The making of new Chinese colonies

A hawker with a display of plastic toys on his bike, sits waiting for tourists on a beach at Sihanoukville, south of Phnom Penh. (Rob Elliot / AFP Photo)

Sihanoukville used to be a sleepy coastal town in south Cambodia. Its beaches were known for their quiet, cosy – albeit a little seedy – atmosphere that attracted mostly families, individual travellers, and backpackers. Aside from the on-goings of tourists and those connected with the country’s sole deep-water port, nothing much changed. That was until the Chinese investment flooded in, driven by China’s Belt and Road Initiative (BRI).

Fast forward to 2018 and the once-tranquil city has been transformed beyond recognition. Now an enclave of Chinese investments, Sihanoukville is peppered with Chinese-run, -operated and -patroned hotels, apartments towers, restaurants and gambling dens. The area is dotted with Chinatowns, festooned with neon signs in Mandarin taking the place of Khmer and English language signs.

The magnitude and make-up of its tourists has also changed with the new influx. Tourism increased more than 700 percent between 2012 to 2017. Last year, Sihanoukville received one million local tourists and 470,000 foreign visitors, of which more than 25 percent were from China. Some of the long-term western tourists living in the city have either been pushed or kicked out to make way for better paying Chinese visitors. Some have moved out or avoid the area because of the loss of tranquillity.

Within the BRI framework, Sihanoukville is known as the first port of call on China’s BRI. The area, previously known as Kampong Som before it was renamed after former king Norodom Sihanouk, received US$4.2 billion in Chinese investment for power plants and offshore oil operations.

Beyond Sihanoukville, with the strong support of Prime Minister Hun Sen, the BRI has spread Chinese investment further inland into the Kingdom. Cambodia is a key beneficiary of infrastructure projects under China’s trillion-dollar BRI. This includes financing for new highways, national roads, power plants, airports, and special economic zones (SEZs) dedicated to technology innovations. China has also recently bequeathed US$100 million in aid to help modernise Cambodia's military.

Source: Various

Chinese investment and related discontent

With the massive influx of Chinese investments, loans, and aid, many have cautioned Cambodia on China’s debt-trap diplomacy. The Chinese loan model, often characterised by opaque contracts, exorbitant interest rates, predatory loan practices, and corrupt deals, has left smaller countries further debt ridden and in danger of losing their sovereignty.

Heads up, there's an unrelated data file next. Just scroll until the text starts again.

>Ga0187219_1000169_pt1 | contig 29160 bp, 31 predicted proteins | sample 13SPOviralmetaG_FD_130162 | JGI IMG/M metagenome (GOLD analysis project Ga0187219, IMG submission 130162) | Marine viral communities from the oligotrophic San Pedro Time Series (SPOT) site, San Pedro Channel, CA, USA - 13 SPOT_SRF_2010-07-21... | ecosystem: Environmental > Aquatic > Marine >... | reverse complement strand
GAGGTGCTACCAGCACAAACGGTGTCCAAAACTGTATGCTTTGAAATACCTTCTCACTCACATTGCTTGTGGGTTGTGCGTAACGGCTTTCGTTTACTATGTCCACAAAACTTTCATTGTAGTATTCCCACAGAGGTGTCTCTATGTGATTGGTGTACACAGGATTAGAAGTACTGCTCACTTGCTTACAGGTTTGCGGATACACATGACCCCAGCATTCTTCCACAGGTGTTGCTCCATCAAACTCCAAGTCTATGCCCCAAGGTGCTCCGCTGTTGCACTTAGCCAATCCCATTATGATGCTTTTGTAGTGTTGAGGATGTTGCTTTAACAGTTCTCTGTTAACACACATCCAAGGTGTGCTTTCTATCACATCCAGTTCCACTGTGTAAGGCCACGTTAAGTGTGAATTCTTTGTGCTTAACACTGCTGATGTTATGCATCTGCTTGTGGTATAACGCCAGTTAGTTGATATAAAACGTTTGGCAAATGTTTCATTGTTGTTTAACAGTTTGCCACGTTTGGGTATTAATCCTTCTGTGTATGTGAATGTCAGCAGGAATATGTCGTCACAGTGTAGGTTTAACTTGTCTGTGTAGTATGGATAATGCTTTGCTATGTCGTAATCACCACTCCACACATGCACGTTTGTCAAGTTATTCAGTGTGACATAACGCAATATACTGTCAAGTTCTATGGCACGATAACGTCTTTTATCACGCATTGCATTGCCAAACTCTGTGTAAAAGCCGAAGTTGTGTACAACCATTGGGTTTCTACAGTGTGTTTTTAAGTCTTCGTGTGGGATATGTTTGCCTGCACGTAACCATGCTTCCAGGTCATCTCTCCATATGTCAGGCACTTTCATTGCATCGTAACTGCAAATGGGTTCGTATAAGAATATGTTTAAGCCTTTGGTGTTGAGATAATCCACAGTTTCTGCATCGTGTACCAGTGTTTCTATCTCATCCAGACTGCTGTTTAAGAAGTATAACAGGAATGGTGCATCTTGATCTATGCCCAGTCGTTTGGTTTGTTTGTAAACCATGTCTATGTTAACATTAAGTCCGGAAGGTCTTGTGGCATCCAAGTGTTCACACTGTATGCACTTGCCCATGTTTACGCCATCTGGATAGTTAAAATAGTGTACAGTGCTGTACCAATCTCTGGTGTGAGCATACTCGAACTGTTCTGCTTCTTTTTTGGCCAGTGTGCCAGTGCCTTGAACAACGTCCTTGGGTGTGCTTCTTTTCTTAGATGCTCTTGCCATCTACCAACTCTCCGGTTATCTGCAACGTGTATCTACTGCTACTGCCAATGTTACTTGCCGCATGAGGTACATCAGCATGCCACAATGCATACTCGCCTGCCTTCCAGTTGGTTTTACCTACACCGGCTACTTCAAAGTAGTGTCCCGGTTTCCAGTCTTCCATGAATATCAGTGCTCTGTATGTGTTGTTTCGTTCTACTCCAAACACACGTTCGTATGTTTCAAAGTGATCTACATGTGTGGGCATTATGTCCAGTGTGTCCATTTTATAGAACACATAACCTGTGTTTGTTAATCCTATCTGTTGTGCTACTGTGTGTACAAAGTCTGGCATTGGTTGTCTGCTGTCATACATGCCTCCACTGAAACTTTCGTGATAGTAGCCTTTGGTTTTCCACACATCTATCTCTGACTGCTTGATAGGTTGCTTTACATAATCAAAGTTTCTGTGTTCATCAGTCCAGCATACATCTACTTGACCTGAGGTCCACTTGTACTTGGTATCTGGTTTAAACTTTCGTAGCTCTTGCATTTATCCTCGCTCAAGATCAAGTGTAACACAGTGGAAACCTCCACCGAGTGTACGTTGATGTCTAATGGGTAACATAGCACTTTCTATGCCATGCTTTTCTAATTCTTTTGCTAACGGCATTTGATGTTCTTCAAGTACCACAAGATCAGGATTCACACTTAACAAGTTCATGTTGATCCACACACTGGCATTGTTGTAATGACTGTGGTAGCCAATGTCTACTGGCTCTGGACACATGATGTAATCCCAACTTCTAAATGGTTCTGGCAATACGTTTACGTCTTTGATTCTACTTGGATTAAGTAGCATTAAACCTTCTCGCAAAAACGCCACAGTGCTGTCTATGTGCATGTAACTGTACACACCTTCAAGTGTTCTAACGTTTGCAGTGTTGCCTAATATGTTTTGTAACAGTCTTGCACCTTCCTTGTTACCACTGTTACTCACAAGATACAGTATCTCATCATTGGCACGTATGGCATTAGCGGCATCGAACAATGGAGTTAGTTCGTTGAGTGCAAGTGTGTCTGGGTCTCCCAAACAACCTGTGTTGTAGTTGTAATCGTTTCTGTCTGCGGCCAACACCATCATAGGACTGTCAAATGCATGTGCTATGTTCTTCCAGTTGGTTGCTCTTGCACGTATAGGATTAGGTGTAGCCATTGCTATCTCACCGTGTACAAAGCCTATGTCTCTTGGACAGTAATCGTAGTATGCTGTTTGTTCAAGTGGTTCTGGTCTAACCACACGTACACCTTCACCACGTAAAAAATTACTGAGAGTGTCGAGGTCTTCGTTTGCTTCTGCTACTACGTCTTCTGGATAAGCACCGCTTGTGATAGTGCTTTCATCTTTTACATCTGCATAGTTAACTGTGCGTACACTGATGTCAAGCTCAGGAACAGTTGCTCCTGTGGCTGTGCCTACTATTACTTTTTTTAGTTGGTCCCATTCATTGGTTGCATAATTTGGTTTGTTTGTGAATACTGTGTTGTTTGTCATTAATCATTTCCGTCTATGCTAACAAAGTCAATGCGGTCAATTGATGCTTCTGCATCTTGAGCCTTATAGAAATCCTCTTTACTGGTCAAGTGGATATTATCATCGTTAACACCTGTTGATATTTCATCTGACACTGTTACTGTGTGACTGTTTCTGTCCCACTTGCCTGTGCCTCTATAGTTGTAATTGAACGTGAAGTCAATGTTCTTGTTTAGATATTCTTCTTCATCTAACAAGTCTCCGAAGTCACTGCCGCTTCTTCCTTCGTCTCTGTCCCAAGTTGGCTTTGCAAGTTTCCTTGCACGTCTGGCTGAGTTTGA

The Chinese financial influx is also often ‘closed looped’, with few meaningful opportunities for local players. Chinese companies often do business with other Chinese companies, bringing in Chinese workers. Chinese tourists, often travelling in groups handled by Chinese tourist agencies, want to stay at Chinese-run hotels and eat at Chinese restaurants. Local businesses and people are often forced out of any potential economic gain. The Chinafication of Sihanoukville has also stirred local resentment as more landless Cambodians are pushed out of Sihanoukville development deals while more Chinese workers are brought in to cater to the growing demand.

Along with the steady influx of Chinese workers and visitors, is an increase in vices and criminal activities. Recently, 50 Chinese nationals were detained in Sihanoukville as the provincial authorities carried out a crackdown on prostitution rings. Last year, a number of arrests were made on Chinese nationals working as pimps, as well as prostitutes, in the seaside town. Chinese nationals, along with locals and other foreigners, have also been arrested during illegal drug raids on pubs. In Cambodia, 68 percent of those arrested in the first six months of the year were Chinese citizens, far outnumbering others nationals.

What is happening in Sihanoukville is a clear warning to all other investment destinations along the BRI route. While foreign aid and investment from China can benefit receiving countries who are often in dire need of investment and development assistance, their governments need to figure out how to balance this process without losing their national identities and sovereignty. Social and cultural impact assessments and studies, on top of environmental impact assessments, need to be undertaken to enable authorities to project and protect against the negative impacts and changes.

Local or provincial authorities and communities, as well as other stakeholders, need to have a bigger say in how these Chinese investments are manifested, regardless of the pressure to comply from their leaders who are looking for a quick-fix for the national debt. If not managed well, BRI investments could result in the loss of identity and sovereignty for the receiving nation as it painfully morphs into another Chinese territory.